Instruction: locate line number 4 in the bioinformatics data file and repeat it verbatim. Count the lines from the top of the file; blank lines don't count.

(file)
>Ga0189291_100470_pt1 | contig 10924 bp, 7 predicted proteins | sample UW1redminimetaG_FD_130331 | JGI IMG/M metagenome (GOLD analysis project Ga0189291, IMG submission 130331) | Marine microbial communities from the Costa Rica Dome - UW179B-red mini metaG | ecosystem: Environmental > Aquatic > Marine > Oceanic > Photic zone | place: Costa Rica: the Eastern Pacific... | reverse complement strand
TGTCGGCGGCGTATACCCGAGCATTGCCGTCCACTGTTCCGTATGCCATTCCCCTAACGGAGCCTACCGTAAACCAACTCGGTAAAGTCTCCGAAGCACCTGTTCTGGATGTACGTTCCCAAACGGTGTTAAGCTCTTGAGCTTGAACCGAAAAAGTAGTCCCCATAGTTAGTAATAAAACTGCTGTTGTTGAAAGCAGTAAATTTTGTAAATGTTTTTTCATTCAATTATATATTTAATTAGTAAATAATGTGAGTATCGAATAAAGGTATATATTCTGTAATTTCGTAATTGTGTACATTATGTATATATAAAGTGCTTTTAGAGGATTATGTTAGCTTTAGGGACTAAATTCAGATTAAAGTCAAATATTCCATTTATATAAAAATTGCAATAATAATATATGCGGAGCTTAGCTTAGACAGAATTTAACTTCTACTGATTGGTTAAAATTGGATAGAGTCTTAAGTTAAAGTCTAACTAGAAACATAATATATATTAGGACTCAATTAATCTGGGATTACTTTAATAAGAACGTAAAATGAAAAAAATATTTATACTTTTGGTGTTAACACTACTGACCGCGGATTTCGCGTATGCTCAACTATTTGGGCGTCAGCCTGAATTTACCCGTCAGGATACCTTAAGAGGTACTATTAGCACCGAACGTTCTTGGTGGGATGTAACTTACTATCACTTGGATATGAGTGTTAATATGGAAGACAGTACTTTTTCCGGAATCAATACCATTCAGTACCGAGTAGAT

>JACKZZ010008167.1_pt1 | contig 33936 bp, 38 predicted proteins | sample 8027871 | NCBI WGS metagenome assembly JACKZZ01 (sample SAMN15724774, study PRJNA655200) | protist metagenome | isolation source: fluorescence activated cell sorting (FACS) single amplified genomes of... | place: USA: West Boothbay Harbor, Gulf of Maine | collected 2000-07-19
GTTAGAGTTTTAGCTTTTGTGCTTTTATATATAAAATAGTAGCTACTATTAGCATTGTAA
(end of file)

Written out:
GTTAGAGTTTTAGCTTTTGTGCTTTTATATATAAAATAGTAGCTACTATTAGCATTGTAA